Health care needs IT revamp: IBM

Big Blue has some big ideas when it comes to the future of Canada’s health care system, ideas it outlined in a broad advisory document it released last month.

The 42-page report addresses the four main challenges facing Medicare — and offers some possible solutions. Prominent among the solutions IBM Canada. Ltd.’s Business Consulting division identified is the increased use and development of information technology.

“E-health…is a facilitator of the required transformation,” said Ian Cummins, business development executive at IBM, one of several health experts invited by the company to comment on the report, entitled Heading True North.

Cummins added that much work is needed to lay the necessary technology groundwork.

Improving the infrastructure of hospitals, wireless devices and improving the networks that support them are needed, he said.

The IBM report criticized the silo-like nature of the current health system, where hospitals, pharmacies and family doctors often treat the same patients but have no means to effectively share data, or to transfer patient information to each other in a means other than paper.

Thus the advent of an electronic patient record system is long overdue, said Tom Closson, CEO of the University Health Network, an amalgamation of three Toronto hospitals. “But we talked about (it) when I started my career in the early 1970s,” he added, noting that a means of securing e-mail transmissions is required before any large-scale system of electronic records can be considered.

Last October, Alberta became the first province in Canada to deploy electronic health records. The $59-million project (which involved IBM) was expected to enable all Alberta health regions, one-third of physicians’ offices, and half of all pharmacies to use digital records by the middle of this year. In Ontario, a government-sponsored, independent body called the Smart Systems for Health Agency, in conjunction with Hewlett-Packard Co. and EDS, is currently in the midst of a five-year deployment plan to get the entire sector connected — 20,000 network sites and 150,000 e-mail and PKI users.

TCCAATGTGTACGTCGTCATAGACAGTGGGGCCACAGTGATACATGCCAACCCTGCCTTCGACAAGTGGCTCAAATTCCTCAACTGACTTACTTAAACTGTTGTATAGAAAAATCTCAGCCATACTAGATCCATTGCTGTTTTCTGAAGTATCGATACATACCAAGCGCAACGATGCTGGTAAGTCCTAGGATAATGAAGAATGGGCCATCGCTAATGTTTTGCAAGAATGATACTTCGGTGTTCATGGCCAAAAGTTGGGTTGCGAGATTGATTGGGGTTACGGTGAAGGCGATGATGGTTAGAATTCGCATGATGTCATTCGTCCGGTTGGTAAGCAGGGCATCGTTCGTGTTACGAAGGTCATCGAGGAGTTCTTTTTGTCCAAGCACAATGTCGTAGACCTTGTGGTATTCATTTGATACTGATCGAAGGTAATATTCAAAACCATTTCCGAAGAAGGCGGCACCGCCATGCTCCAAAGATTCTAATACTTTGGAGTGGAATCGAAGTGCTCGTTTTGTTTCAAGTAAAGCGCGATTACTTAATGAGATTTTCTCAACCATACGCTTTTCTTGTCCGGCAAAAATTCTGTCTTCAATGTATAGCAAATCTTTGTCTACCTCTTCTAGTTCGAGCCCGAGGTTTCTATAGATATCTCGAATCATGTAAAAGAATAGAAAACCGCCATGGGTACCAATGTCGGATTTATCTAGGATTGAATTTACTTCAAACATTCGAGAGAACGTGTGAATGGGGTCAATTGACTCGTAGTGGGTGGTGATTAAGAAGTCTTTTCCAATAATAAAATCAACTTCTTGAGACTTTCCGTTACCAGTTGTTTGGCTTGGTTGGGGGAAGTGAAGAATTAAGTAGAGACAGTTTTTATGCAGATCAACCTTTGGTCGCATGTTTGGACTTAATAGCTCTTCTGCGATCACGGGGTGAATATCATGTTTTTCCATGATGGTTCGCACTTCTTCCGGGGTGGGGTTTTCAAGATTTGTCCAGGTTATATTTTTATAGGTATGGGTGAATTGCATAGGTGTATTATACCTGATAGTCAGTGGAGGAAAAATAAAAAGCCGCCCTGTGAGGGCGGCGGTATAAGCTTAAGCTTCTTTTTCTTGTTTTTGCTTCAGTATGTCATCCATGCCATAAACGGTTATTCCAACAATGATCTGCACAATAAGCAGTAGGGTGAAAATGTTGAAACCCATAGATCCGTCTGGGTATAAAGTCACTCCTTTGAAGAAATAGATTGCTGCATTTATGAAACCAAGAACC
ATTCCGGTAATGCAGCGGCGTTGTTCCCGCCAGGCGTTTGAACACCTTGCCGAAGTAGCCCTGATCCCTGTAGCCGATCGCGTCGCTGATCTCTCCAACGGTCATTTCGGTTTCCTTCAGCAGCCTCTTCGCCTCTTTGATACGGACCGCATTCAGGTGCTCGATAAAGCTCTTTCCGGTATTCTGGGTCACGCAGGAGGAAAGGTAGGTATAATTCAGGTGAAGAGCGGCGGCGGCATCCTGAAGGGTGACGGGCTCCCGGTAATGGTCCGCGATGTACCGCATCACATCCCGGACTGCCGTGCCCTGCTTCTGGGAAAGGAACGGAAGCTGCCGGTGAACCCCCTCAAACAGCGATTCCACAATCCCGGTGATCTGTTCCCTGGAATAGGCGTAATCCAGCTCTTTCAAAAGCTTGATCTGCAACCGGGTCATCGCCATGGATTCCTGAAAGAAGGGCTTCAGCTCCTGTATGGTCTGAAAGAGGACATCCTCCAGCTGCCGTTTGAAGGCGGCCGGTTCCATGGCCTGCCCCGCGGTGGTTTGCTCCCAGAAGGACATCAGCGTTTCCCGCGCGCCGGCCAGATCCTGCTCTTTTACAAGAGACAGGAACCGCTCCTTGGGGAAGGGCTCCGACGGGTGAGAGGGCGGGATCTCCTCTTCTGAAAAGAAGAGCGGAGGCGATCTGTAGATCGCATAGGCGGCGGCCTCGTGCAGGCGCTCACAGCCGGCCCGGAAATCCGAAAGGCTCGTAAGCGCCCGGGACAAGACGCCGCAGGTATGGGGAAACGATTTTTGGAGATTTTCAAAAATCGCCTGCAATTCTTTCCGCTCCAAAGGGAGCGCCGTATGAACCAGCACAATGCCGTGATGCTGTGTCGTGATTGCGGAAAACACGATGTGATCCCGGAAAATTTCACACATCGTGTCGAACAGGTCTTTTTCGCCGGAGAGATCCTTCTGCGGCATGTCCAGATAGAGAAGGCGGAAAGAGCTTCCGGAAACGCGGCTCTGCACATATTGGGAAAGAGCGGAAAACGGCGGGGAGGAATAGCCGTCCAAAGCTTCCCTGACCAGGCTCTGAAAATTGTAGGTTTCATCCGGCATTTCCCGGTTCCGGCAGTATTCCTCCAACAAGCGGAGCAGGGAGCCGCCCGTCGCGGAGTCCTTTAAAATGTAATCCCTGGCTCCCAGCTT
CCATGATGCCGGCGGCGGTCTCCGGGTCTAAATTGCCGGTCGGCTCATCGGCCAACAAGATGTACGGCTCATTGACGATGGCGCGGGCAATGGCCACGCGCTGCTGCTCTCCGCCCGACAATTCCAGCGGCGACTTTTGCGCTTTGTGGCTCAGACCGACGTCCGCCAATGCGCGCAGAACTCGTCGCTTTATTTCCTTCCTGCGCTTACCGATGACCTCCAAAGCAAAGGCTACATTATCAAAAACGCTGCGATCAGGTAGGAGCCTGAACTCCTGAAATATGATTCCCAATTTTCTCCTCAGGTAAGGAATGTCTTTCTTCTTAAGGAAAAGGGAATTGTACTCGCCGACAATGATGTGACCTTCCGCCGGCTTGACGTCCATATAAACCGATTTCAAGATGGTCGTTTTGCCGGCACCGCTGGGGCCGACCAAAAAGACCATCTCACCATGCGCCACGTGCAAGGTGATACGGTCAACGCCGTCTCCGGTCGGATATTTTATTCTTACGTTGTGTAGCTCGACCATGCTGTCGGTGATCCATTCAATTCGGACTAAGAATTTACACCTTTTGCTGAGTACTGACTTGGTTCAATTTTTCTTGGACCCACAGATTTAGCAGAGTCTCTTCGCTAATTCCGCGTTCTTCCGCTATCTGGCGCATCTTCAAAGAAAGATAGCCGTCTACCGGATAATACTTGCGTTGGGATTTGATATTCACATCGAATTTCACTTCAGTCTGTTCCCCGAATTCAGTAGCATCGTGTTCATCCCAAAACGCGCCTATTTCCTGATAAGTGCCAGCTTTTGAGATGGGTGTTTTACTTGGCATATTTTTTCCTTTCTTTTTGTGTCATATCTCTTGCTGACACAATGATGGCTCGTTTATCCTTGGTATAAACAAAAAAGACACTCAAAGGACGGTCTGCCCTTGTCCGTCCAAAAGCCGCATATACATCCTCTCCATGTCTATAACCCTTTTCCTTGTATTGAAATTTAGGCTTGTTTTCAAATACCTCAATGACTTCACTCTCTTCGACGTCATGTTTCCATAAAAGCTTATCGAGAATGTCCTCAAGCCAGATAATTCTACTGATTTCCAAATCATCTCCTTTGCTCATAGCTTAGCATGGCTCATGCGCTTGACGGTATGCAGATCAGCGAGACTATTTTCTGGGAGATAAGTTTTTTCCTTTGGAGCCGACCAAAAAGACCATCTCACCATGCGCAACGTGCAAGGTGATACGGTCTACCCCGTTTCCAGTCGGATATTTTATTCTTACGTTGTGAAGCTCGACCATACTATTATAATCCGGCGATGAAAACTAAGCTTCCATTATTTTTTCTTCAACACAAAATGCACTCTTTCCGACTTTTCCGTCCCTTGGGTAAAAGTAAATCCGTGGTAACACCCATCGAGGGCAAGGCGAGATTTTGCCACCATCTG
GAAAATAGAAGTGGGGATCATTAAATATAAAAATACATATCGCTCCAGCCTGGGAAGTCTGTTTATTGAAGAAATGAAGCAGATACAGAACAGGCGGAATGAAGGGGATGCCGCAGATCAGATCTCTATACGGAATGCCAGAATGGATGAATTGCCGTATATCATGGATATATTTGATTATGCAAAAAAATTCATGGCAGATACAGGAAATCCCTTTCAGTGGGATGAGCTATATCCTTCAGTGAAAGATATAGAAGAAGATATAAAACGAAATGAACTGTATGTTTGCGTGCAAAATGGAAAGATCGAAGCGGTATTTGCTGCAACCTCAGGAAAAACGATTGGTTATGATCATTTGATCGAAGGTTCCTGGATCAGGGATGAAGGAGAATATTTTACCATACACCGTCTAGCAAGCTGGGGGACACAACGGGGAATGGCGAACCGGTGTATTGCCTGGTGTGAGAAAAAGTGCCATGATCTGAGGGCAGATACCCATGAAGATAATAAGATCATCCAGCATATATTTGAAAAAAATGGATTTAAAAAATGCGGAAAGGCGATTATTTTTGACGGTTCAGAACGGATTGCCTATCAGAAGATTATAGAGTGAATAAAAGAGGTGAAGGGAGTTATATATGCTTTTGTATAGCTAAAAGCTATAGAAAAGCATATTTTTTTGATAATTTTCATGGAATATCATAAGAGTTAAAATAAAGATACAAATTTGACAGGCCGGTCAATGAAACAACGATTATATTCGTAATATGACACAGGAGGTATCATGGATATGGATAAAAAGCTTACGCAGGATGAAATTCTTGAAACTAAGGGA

The goal is to improve the way personal health information is shared among health practioners.

Closson, a one-time hospital CIO, used Ontario as an example of what’s wrong with health care technology, pointing to the dozens of IT departments at various hospitals across the province, each trying to grapple with different standards and systems. And he identified the Toronto region as the worst offender. “We have every vendor’s product in this region,” he said.

Faced with a lack of funding, hospitals are finding novel ways to solve their IT problems, including integrating the back offices of regional hospitals. Several hospitals in the city of London, Ont., for instance, have combined IT forces, as have facilities in other regions across the province.

Another solution is to outsource IT altogether, Closson noted — a service companies such as IBM provide. The University Health Network alone maintains a $45-million IT budget, “and one-third of that is contracted out,” mainly covering the maintenance of its desktops and servers. “We have staff for development and implementation of research systems, because they understand our organization well,” he added. “But we don’t want to have to worry about the other stuff.”

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